Medication Nonadherence: An Unrecognized Cardiovascular Risk Factor

Mark A. Munger, PharmD; Benjamin W. Van Tassell, PharmD; Joanne LaFleur, PharmD, MSPH


September 19, 2007

Strategies for Promoting Adherence

Researchers have evaluated many strategies for promoting patient adherence to antihypertensive medications efforts to minimize adverse effects, simplification of dosing regimens, interventions to improve patient motivation, and patient education approaches. A recent Cochrane Collaboration review of studies across many chronic conditions concluded that the most effective interventions were complex, including combinations of these individual strategy types.[55] The more successful strategies to improve adherence among patients with hypertension are summarized below.

Although not explicitly evaluated by researchers as a strategy to improve adherence, proper selection of antihypertensive drug therapy plays a key role because the adverse effects of these agents contribute to poor patient adherence. Strategies to improve adherence by minimizing these adverse effects are summarized in Table 2 and generally involve the appropriate selection of antihypertensive agents with a good tolerability profile. Overall, the selection of antihypertensive medication should involve a dynamic interaction between the healthcare practitioner and the patient to encourage patient involvement in treatment decisions that simplify the regimen and improve adherence.[56]

As part of a review of 38 clinical trials testing 58 interventions, 7 of 9 trials demonstrated that the most effective method for improving compliance with antihypertensive regimens was to simplify dosing.[57] Simplified dosing regimens resulted in increasing adherence by between 8% and 19.6%. Longer acting therapeutics can also be used to achieve blood pressure control over a full 24-hour dosing interval.[58,59] This is critical for the prevention of cardiovascular events in patients with hypertension because stroke, myocardial infarction, congestive heart failure, and renal insufficiency are directly linked to elevated blood pressure.[59] Drugs with long half-lives (eg, amlodipine, nadolol, olmesartan, ramipril) stabilize blood pressure over time and minimize the loss of blood pressure control during periods of inconsistent medication compliance.[59]

Patient education alone is a largely unsuccessful strategy to improve adherence.[55] However, patient education combined with strategies aimed at decreasing dose frequency, improving tolerability of the regimen, and motivational approaches have been found to improve adherence as much as 41%.[55] A recent report of a complex intervention involving pharmacy care in a collaborative clinic setting was shown to improve mean adherence rates from 61% at baseline to 97% during 8 months of standardized medication education, regular pharmacist follow-up, and dispensing of medications in multidose blister packs.[60] These findings suggest that a multifaceted approach at improving adherence should be considered.

Psychosocial variables provided by medical support staff can also encourage medication adherence through regular patient contact and individualized educational programs.[16,39] Primary care physicians can contribute to better hypertension control among elderly patients by monitoring treatment, educating patients about the benefits of a healthy lifestyle, and assisting in lifestyle modifications.[61,62] Access to pharmaceutical care by a pharmacist-managed hypertension clinic has also been shown to improve blood pressure management through frequent follow-up care and patient education (81% vs 28% for pharmacist-managed and control groups, respectively; P < .0001).[63] Adherence may also be enhanced by direct communication between the healthcare provider and the patient's pharmacy regarding prescription refill rates. With the patient's approval, prescription refill data can be electronically forwarded from the pharmacy directly to the healthcare practitioner's office to provide constant monitoring of adherence. The practitioner, the pharmacist, or both, could use these data to engage the patient more directly in his or her own care. A multifactorial intervention program assessing the effect of provider and patient interventions showed that neither provider nor patient education alone was sufficient to increase adherence, suggesting the need for a more comprehensive interdisciplinary approach to adherence oversight.[64]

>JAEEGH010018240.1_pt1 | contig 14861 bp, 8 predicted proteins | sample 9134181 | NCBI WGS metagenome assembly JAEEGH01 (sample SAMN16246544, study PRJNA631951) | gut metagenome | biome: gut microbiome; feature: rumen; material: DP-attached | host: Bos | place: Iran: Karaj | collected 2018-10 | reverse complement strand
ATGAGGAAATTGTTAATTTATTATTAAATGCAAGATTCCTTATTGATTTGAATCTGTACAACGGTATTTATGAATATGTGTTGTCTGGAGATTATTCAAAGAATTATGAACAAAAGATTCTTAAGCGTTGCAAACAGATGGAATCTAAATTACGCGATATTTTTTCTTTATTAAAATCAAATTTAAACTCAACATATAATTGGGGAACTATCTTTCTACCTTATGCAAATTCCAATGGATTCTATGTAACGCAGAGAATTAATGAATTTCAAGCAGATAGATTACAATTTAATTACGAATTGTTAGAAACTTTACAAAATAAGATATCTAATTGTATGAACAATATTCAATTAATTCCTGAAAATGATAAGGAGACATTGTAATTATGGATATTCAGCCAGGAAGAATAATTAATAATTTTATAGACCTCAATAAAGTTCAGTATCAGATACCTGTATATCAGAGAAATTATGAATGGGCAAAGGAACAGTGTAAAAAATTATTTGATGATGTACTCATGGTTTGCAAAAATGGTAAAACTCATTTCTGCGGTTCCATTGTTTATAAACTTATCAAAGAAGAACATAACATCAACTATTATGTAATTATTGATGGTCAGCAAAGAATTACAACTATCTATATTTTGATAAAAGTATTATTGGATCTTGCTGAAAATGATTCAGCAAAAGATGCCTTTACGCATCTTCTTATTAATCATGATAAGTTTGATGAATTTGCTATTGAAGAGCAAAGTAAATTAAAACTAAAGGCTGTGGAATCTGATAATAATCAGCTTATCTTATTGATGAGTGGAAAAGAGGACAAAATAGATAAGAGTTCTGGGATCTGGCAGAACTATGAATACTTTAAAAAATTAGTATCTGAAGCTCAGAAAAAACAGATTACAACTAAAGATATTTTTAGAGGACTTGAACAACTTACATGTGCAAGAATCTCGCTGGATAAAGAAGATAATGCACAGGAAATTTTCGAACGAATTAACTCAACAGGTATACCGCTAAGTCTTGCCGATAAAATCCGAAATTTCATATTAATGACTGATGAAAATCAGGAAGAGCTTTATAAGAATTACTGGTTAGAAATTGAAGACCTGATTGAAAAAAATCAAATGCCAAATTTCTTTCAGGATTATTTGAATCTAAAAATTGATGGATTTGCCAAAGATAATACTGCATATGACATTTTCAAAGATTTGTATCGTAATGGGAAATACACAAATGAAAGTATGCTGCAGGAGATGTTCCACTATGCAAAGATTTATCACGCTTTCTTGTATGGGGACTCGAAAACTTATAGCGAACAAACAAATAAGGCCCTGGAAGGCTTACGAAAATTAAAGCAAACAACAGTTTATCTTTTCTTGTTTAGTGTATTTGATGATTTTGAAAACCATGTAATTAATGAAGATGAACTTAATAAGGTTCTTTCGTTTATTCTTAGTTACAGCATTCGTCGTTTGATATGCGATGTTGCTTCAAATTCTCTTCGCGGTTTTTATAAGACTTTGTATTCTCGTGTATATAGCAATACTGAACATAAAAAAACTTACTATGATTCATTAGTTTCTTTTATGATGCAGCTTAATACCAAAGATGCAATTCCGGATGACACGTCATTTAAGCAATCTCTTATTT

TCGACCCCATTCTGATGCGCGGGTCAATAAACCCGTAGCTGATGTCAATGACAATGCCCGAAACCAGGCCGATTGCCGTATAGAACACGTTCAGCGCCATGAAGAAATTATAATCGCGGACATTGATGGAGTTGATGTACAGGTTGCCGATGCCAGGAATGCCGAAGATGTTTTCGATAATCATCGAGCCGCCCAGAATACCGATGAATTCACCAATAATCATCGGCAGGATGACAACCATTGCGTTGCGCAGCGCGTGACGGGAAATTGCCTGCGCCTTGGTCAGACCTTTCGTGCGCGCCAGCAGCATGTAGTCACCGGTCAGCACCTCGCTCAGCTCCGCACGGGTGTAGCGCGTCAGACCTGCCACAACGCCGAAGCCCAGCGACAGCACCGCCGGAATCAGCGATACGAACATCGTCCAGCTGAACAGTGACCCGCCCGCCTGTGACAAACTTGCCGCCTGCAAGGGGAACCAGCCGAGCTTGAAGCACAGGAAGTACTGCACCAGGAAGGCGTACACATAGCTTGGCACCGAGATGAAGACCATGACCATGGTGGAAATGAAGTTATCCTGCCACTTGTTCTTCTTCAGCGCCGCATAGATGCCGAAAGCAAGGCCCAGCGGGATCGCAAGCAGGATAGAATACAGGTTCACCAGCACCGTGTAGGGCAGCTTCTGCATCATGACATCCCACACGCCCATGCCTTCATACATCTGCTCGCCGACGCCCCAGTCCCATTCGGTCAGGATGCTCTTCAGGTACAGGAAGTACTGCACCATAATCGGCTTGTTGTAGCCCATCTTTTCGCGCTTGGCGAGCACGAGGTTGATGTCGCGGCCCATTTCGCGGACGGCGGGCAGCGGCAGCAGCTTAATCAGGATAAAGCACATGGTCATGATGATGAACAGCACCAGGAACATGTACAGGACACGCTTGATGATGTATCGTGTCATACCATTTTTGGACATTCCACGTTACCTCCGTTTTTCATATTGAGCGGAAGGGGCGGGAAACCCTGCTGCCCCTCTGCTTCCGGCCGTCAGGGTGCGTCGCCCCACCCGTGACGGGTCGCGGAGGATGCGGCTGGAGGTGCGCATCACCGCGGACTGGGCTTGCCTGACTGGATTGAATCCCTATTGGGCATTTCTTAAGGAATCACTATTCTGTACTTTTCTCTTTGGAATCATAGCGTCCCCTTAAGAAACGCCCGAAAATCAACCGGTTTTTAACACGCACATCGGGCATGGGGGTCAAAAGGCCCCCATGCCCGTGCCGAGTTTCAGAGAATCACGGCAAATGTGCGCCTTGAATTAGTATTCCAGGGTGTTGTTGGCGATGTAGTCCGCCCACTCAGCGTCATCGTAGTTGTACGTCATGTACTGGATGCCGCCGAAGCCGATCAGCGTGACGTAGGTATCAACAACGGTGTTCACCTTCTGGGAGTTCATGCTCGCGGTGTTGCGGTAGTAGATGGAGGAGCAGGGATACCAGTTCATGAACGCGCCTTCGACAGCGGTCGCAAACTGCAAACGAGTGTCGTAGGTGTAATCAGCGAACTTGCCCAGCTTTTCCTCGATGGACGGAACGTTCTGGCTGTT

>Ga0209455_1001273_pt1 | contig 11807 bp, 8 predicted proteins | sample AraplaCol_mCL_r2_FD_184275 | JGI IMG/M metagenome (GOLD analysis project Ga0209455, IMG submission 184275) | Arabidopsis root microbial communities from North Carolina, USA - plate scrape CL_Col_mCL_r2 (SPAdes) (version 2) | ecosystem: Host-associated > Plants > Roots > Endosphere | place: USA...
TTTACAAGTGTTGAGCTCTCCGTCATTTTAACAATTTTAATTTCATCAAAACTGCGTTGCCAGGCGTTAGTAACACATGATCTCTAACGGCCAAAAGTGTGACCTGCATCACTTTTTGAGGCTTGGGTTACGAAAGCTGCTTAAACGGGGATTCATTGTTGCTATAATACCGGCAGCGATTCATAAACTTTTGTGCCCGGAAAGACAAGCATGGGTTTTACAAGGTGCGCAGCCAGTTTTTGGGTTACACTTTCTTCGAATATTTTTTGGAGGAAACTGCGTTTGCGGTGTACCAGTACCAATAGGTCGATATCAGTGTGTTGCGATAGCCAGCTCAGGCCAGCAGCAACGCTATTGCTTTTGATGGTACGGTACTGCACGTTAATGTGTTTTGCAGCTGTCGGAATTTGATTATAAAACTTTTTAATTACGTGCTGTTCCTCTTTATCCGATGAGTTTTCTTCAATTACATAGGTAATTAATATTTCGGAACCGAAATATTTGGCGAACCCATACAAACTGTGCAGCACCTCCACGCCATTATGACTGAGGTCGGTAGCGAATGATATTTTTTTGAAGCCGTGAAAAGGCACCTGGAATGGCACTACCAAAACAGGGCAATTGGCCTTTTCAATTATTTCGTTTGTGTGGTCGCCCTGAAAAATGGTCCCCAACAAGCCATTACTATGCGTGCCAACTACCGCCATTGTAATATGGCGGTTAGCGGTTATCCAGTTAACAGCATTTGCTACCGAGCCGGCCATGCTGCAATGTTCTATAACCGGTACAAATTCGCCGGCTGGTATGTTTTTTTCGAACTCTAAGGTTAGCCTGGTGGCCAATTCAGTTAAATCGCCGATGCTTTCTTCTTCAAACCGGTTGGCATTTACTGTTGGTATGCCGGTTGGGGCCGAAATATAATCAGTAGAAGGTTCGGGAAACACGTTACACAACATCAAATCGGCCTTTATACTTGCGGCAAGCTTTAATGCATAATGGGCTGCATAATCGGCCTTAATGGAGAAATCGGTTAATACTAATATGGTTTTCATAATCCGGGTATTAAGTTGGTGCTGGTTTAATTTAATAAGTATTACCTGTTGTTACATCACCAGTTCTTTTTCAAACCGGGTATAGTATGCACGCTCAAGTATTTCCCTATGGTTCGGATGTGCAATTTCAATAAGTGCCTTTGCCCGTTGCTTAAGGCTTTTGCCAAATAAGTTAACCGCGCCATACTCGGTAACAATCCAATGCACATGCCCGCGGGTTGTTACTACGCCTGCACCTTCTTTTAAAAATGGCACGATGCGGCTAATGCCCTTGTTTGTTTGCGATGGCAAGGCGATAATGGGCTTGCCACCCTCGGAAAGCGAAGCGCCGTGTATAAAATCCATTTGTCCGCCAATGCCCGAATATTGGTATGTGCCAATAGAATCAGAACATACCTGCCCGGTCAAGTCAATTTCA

Another strategy, a home blood pressure monitoring program with an electronic monitoring device (monitoring events medication system [MEMS]), was able to improve adherence in patients with hypertension.[65] Use of these monitoring devices is limited by their high cost, but mean adherence rates were significantly increased in comparison with control groups monitored only by physicians (92% vs 74%, respectively; P = .0001). These strategies suggest that multiple methods to facilitate the monitoring and management of hypertension promote patient adherence and that patient education alone is not sufficient.[66]

Based on the prior discussion, increases in adherence may be gained by improving on drug characteristics such as symptom reduction, tolerability, and dosing schedule. Clinicians and researchers should be encouraged to identify and develop new pharmacologic targets for hypertension that meet these criteria. Such research will undoubtedly require large investments of time and resources.


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